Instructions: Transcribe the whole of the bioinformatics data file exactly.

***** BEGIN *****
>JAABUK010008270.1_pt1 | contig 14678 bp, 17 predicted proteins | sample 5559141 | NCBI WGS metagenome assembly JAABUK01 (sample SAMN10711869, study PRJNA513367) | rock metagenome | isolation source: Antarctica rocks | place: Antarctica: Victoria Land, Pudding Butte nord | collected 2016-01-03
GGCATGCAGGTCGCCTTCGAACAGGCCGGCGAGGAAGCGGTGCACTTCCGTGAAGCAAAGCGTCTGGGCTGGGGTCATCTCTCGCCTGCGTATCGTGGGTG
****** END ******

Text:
>JAABUK010008270.1_pt1 | contig 14678 bp, 17 predicted proteins | sample 5559141 | NCBI WGS metagenome assembly JAABUK01 (sample SAMN10711869, study PRJNA513367) | rock metagenome | isolation source: Antarctica rocks | place: Antarctica: Victoria Land, Pudding Butte nord | collected 2016-01-03
GGCATGCAGGTCGCCTTCGAACAGGCCGGCGAGGAAGCGGTGCACTTCCGTGAAGCAAAGCGTCTGGGCTGGGGTCATCTCTCGCCTGCGTATCGTGGGTG